Jean-Jacques Rousseau, who was a musician and composer as well as philosopher, wrote in 1768 in the Encyclopédie: "Baroque music is that in which the harmony is confused, and loaded with modulations and dissonances. The singing is harsh and unnatural, the intonation difficult, and the movement limited. It appears that term comes from the word 'baroco' used by logicians."[11][8]

In 1788, the term was defined by Quatremère de Quincy in the Encyclopédie Méthodique as "an architectural style that is highly adorned and tormented" .[12]

The terms "style baroque" and "musique baroque" appeared in Le Dictionnaire de l'Académie Française in 1835.[13] By the mid-19th century, art critics and historians had adopted the term as a way to ridicule post-Renaissance art. This was the sense of the word as used in 1855 by the leading art historian Jacob Burkhardt, who wrote that baroque artists "despised and abused detail" because they lacked "respect for tradition."[14]

Alternatively, a derivation from the name of the Italian painter Federico Barocci (1528–1612) has been suggested.[15]

In 1888, the art historian Heinrich Wölfflin published the first serious academic work on the style, Renaissance und Barock, which described the differences between the painting, sculpture, and architecture of the Renaissance and the Baroque.[16]

Other Languages
Afrikaans: Barok
Alemannisch: Barock
العربية: باروكية
aragonés: Barroco
asturianu: Barrocu
Avañe'ẽ: Varróko
azərbaycanca: Barokko
বাংলা: বারোক
Bân-lâm-gú: Baroque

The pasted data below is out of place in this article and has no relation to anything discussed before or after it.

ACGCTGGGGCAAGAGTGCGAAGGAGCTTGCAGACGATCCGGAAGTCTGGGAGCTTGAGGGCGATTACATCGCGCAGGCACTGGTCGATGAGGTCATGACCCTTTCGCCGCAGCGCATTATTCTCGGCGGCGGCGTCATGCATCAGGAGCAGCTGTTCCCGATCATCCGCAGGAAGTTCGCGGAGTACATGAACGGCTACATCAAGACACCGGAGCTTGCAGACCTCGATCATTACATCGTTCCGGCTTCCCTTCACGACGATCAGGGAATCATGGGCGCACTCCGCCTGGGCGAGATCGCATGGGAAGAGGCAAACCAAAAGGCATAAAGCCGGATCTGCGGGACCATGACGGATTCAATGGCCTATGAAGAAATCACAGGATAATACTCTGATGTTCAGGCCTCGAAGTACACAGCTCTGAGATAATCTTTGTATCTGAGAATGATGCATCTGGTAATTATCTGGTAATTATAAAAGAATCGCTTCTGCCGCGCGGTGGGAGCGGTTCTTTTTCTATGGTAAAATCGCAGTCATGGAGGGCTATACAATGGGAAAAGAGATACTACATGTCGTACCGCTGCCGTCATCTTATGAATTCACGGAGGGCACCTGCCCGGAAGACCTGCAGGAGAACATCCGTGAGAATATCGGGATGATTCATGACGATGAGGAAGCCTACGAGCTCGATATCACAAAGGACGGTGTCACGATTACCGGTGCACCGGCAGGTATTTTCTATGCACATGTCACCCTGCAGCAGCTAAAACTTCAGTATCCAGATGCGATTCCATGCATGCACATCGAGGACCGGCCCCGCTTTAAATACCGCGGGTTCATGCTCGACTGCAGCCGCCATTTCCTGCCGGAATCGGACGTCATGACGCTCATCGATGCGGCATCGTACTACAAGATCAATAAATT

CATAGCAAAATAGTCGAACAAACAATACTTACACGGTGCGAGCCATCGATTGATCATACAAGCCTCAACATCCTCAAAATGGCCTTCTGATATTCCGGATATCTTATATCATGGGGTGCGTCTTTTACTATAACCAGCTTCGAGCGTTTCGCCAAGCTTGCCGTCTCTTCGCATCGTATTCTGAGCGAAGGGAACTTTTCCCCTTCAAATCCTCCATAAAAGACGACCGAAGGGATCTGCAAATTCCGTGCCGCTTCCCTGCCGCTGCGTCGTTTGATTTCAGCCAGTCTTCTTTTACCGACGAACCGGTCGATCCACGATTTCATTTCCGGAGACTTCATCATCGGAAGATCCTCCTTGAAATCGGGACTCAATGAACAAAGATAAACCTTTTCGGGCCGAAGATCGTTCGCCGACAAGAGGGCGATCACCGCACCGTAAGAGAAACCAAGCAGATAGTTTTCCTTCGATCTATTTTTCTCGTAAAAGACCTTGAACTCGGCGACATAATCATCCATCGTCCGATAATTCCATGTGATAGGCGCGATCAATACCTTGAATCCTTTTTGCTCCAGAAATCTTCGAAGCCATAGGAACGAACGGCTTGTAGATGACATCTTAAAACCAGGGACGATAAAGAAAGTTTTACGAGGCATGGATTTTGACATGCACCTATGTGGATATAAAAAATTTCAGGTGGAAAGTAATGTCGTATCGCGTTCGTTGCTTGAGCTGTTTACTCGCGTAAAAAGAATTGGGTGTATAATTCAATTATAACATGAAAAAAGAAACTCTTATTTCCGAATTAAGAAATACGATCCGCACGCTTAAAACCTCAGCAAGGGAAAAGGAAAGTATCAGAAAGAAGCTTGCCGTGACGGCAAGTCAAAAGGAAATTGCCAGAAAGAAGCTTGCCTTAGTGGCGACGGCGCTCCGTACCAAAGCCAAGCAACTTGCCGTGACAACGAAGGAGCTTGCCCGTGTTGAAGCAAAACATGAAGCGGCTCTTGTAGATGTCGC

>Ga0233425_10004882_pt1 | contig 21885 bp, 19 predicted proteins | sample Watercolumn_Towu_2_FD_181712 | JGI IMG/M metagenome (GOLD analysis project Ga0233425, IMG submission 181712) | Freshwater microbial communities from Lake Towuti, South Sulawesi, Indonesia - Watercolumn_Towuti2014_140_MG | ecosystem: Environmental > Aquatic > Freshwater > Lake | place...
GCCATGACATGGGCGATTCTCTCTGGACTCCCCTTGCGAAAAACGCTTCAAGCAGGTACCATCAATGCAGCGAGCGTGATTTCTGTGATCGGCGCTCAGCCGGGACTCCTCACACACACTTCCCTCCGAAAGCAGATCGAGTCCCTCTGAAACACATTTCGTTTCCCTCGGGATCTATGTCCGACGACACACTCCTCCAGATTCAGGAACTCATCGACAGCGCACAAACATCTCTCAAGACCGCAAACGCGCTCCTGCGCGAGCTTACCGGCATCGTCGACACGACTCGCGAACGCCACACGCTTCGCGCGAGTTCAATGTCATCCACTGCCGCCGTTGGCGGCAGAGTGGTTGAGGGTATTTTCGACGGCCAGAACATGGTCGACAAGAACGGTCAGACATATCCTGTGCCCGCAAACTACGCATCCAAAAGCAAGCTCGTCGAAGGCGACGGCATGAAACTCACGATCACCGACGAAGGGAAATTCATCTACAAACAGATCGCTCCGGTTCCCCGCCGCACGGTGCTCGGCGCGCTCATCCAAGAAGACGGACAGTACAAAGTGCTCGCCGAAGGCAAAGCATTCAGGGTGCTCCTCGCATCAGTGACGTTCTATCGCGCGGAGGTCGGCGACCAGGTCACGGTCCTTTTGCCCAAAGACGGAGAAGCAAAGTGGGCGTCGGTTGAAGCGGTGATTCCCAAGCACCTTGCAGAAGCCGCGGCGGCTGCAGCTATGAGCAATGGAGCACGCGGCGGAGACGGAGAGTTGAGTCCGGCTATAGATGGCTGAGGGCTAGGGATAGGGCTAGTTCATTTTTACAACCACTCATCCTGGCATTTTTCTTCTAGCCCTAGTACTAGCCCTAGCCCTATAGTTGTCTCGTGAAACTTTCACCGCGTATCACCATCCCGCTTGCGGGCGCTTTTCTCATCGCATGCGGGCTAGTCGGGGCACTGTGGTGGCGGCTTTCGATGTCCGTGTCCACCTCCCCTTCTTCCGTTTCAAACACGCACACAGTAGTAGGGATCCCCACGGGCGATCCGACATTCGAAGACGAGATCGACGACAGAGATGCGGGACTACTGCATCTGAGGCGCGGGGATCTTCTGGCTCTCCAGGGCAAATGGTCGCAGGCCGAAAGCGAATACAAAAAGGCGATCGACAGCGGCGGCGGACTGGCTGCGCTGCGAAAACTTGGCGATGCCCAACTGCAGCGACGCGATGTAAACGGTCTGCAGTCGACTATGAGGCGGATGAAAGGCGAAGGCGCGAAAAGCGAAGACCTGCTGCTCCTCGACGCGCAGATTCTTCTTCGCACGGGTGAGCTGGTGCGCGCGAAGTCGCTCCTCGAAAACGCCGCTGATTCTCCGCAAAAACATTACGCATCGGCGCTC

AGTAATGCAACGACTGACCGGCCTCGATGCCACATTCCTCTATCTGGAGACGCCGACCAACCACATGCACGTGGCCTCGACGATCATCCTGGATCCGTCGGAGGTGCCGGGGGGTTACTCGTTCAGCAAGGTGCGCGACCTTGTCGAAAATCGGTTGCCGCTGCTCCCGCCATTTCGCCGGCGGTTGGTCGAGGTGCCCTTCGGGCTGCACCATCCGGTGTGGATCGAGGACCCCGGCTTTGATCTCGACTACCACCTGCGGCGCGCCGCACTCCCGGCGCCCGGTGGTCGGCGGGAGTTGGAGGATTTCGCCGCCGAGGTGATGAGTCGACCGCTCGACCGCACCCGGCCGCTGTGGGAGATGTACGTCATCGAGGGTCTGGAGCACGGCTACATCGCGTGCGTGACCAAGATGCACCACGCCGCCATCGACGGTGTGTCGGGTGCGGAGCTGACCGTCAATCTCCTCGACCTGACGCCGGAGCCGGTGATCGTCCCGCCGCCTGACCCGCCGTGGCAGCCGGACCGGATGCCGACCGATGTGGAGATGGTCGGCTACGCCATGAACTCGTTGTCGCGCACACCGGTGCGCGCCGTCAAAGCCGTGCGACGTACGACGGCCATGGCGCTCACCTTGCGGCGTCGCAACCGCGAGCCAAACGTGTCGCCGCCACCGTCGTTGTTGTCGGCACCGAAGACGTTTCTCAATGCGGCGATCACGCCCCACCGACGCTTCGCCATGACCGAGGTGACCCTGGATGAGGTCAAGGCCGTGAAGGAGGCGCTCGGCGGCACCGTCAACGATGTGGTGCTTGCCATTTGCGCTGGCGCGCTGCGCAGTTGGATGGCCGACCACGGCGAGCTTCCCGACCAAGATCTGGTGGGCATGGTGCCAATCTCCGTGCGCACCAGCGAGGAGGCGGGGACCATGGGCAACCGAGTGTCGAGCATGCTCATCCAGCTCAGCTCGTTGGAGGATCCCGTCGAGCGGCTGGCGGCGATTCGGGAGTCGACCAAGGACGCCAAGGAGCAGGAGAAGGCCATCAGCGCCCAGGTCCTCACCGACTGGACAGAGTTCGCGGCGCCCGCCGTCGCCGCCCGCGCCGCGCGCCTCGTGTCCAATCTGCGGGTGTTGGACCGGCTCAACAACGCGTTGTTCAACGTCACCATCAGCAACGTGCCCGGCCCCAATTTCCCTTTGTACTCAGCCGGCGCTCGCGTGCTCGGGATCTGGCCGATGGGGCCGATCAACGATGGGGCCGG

башҡортса: Барокко
беларуская: Барока
беларуская (тарашкевіца)‎: Барока
български: Барок
Boarisch: Barock
bosanski: Barok
català: Barroc
Чӑвашла: Барокко
čeština: Baroko
Cymraeg: Baróc
dansk: Barokken
Deutsch: Barock
dolnoserbski: Barok
eesti: Barokk
Ελληνικά: Μπαρόκ
español: Barroco
Esperanto: Baroko
estremeñu: Barrocu
euskara: Barrokoa
فارسی: باروک
føroyskt: Barokkur
français: Baroque
galego: Barroco
贛語: 巴洛克式
한국어: 바로크
հայերեն: Բարոկկո
हिन्दी: बरॉक
hornjoserbsce: Barok
hrvatski: Barok
Ido: Baroko
Bahasa Indonesia: Barok
interlingua: Baroco
íslenska: Barokk
italiano: Barocco
עברית: בארוק
Jawa: Barok
ಕನ್ನಡ: ಬರೊಕ್‌
ქართული: ბაროკო
қазақша: Барокко
Kiswahili: Baroko
kurdî: Barok
Latina: Barocus
latviešu: Baroks
Lëtzebuergesch: Barock
lietuvių: Barokas
Limburgs: Barok
lingála: Balókí
magyar: Barokk
македонски: Барок
მარგალური: ბაროკო
مصرى: باروك
Bahasa Melayu: Baroque
Nedersaksies: Barok
日本語: バロック
Napulitano: Barocco
Nordfriisk: Barok
norsk: Barokken
norsk nynorsk: Barokken
occitan: Barròc
oʻzbekcha/ўзбекча: Barokko
ਪੰਜਾਬੀ: ਬਾਰੋਕ
پنجابی: باروک
Patois: Baruok
Piemontèis: Baròch
Plattdüütsch: Barock
polski: Barok
português: Barroco
română: Baroc
русиньскый: Бароко
русский: Барокко
саха тыла: Барокко
Scots: Baroque
Seeltersk: Barock
shqip: Baroku
sicilianu: Baroccu
Simple English: Baroque
slovenčina: Barok
slovenščina: Barok
српски / srpski: Барок
srpskohrvatski / српскохрватски: Barok
suomi: Barokki
svenska: Barocken
Tagalog: Baroque
தமிழ்: பரோக்
татарча/tatarça: Барокко
ไทย: บารอก
тоҷикӣ: Барокко
Türkçe: Barok
українська: Бароко
اردو: باروکے
Tiếng Việt: Baroque
West-Vlams: Barok
Winaray: Baroko
粵語: 巴洛克
kriyòl gwiyannen: Barok